Quite often, we are confronted with words that we sort of know the meaning of but not entirely sure if it’s the correct definition. Well, Tinctures happens to be one of those words and while it seems to be a term that is less common in our vocabulary today, it still remains as a fascinating element of herbal medicine.
Tinctures date back as far as distilled alcohol. Ancient Egyptians soaked herbs in alcohol to create tinctures and cordials- tinctures made with lower alcohol content. In 1025, The Al-Qanoon fi al Tibb (The Canon of Medicine) was published, explaining many medical topics including herbal tinctures. It was the basis for the teaching of medicine in the West from the 12th-17th centuries, making these discoveries of the medicinal uses of distilled alcohol ingrained in Western medicine.
Distilling wasn’t commonly known in Europe until the 1400s, and became widespread around 1500, though the Irish and Scottish peoples adopted distillery much earlier than the rest of Europe. By the “Victorian” era in Anglocentric cultures, tinctures were common. Laudanum is a tincture used over the counter in the U.S. until the 1970s, commonly with small children. Warberg’s tincture was a common medicine used in the treatment of fevers, including malarial fevers and was used to treat colds until the 1980s. Until the 1920s, cannabis Indica tinctures were sold in your average pharmacy. Any number of the elixirs and other medicines found commonly advertised were either cordials or tinctures. It wasn’t until pharmacology moved on to emphasizing pills that the usage of tinctures greatly declined.
Now, tinctures are once again gaining popularity, as more people are becoming educated about herbal medicine and the traditional ways of preparing it. You will see a wide variety of tinctures and herbal extracts at local food co-ops and large health food stores. Tinctures are a great option for those who lead a busy lifestyle, and don’t have time to prepare herbal teas daily. They are also convenient for travel, and for carrying in a handbag so you can administer your herbs wherever you are. Tinctures are concentrated, so dosages are small and can be diluted in water to hide taste. They require no preparation once made, and as long as kept out of direct sunlight tinctures last for an incredibly long time.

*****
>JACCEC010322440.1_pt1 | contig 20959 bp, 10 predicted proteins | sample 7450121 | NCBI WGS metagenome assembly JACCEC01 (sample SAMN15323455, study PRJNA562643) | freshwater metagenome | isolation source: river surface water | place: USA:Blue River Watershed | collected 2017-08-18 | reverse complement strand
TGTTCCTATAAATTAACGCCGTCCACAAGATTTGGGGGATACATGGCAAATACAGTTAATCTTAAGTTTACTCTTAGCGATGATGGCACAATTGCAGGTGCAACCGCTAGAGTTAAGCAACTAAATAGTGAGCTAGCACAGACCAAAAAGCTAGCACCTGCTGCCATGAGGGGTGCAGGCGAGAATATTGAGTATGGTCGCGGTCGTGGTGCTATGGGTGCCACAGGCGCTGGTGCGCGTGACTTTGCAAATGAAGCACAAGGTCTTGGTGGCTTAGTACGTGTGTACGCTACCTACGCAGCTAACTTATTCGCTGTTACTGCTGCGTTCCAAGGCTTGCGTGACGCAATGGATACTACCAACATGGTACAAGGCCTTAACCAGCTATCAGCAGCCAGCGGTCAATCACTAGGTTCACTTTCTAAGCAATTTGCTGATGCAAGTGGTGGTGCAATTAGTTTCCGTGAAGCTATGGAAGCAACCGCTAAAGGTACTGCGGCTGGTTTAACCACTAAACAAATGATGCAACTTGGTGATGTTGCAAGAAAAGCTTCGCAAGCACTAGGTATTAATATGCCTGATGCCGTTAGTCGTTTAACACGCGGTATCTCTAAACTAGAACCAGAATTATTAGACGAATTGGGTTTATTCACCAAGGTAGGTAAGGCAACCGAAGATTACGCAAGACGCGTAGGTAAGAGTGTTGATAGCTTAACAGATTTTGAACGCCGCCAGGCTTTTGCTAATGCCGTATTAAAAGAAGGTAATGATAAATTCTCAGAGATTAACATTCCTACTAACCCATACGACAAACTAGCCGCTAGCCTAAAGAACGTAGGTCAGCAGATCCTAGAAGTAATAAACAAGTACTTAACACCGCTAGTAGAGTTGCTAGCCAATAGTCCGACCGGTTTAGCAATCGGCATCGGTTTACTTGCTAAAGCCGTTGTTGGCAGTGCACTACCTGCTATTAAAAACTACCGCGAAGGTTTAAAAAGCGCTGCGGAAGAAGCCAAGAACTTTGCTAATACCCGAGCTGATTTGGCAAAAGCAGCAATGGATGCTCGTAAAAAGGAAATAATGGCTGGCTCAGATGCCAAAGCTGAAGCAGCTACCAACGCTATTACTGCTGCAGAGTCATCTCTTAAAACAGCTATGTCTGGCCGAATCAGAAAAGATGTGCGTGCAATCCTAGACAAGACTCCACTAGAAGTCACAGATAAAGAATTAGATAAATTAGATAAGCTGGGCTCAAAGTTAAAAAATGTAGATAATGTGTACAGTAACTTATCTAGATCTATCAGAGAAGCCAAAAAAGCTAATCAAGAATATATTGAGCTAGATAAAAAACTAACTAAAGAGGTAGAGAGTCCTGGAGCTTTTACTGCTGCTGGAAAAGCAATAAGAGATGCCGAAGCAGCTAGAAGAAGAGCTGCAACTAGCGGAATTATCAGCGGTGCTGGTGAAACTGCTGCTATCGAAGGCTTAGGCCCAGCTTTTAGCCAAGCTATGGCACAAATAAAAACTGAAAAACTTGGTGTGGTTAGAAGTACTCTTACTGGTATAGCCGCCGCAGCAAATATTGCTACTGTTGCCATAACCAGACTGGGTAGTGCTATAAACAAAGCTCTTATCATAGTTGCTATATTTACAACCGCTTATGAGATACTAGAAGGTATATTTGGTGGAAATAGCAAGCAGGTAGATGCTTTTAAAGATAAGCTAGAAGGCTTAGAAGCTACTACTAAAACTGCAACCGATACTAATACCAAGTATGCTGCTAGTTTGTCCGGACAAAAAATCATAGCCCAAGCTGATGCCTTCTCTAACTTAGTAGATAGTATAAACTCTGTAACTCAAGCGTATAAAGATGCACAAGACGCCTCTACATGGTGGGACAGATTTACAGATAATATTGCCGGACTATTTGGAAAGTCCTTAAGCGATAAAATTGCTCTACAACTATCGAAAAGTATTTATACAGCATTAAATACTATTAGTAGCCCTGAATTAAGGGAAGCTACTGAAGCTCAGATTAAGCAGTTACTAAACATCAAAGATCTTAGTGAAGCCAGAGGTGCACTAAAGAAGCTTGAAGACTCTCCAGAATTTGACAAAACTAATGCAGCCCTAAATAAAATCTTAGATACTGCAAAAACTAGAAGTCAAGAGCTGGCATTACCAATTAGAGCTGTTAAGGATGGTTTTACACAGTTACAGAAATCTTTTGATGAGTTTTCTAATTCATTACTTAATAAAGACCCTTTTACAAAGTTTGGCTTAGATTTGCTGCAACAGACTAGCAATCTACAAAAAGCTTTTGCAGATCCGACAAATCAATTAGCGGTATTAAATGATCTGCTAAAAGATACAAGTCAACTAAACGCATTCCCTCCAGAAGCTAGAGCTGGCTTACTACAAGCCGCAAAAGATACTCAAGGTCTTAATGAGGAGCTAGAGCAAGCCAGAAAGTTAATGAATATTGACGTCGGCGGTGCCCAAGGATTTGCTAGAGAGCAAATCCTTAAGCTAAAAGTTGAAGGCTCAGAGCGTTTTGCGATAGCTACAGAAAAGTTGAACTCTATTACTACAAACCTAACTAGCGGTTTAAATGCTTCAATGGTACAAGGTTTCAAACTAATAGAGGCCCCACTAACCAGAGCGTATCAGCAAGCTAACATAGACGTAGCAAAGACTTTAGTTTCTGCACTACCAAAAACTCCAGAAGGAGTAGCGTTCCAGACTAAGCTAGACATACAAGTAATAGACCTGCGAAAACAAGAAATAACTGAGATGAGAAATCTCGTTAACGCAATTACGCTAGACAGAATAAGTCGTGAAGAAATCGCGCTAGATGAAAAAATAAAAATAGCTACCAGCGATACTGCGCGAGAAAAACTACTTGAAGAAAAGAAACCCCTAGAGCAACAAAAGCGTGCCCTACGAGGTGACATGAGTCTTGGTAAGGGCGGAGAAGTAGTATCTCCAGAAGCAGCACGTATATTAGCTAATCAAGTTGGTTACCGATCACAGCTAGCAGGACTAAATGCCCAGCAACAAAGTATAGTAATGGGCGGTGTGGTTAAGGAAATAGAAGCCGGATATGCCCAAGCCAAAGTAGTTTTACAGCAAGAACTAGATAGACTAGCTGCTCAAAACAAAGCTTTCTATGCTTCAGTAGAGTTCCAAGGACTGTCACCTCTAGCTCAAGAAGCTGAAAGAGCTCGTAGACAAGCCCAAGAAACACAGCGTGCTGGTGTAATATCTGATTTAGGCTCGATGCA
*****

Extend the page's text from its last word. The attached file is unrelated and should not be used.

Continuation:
If you ask your elders, many times they will remember the days when their own grandparents were using herbal remedies in their daily lives.
Make your own tincture
Keen to make your own delicious health giving tincture? Here’s a little set of directions for you to follow.
Step 1 Decide which herbs you will use for your herbal tincture. You may use one herb or a mixture of a few, depending on what medicinal properties you would like your tincture to have. If you have health conditions, make sure the herbs you are choosing are safe for you to use. If your herbs are fresh, chop them into small pieces.
Step 2 Pour your herbs into your mason jar. You may tincture as much herbs as you like, but a good place to start is to fill your jar 1/3 of the way full with your herbs of choice.
Step 3 Pour your alcohol over your herbs, covering the herbs completely with the alcohol, then keep pouring until the alcohol is above the herbs 2 inches.
Step 4 Cover your jar with an airtight lid. Shake your tincture, and label it with the herbs used, type of alcohol used, and date made.
Step 5 Place your jar in a warm place away from direct sunlight. You will let your tincture steep for 4-6 weeks, shaking it daily to help open the cell wall and release the medicinal properties from the herbs.
Step 6 After 4-6 weeks, strain your herbs from the alcohol. You can transfer your tincture to glass dropper bottles if you have them. Be sure they are labeled properly with all ingredients!
Using your Tincture
Dosage depends on what kind of herbs you have used, but a good general dosage to start with is 1/4 teaspoon 2-3 times daily- you can work your way up from there. If the taste is too strong, you may dilute the dosage into one cup of water or tea. Pay attention to your body and any differences you feel. If you’re not getting the results you need or want, then you may need to up your dosage or change your formula. Record your recipes and dosages as well as any affects they may be having on you, so you can begin to create formulas that are unique to you and your family’s needs.
Preparing your own tincture requires a knowledge of what herb/s you want to use and most importantly SAFETY. Before consuming any homemade tincture, you need to check with a reliable source such as a herbalist or natural medicine professional to ensure the tincture you have made is safe for consumption. Also, some herbs interact with regular prescription medicines so it is of the utmost importance to check with your healthcare professional that your tincture will not react with any current medications you are taking.
Can I buy ready-made tinctures in Australia?
Australia has a stunning range of fresh plant tinctures already available in convenient off the shelf packs which are certified organic. These tinctures (remedies) are single herbal liquids (great for rapid uptake) with special dosing systems to ensure you are getting the right amount of medicine. Grown in the pristine valleys of Tasmania, the Herbanica® range has 9 different remedies ready to go and supporting the body to deal with a variety of health conditions.
Always speak to your healthcare provider if symptoms worsen or persist
Stay safe and be healthy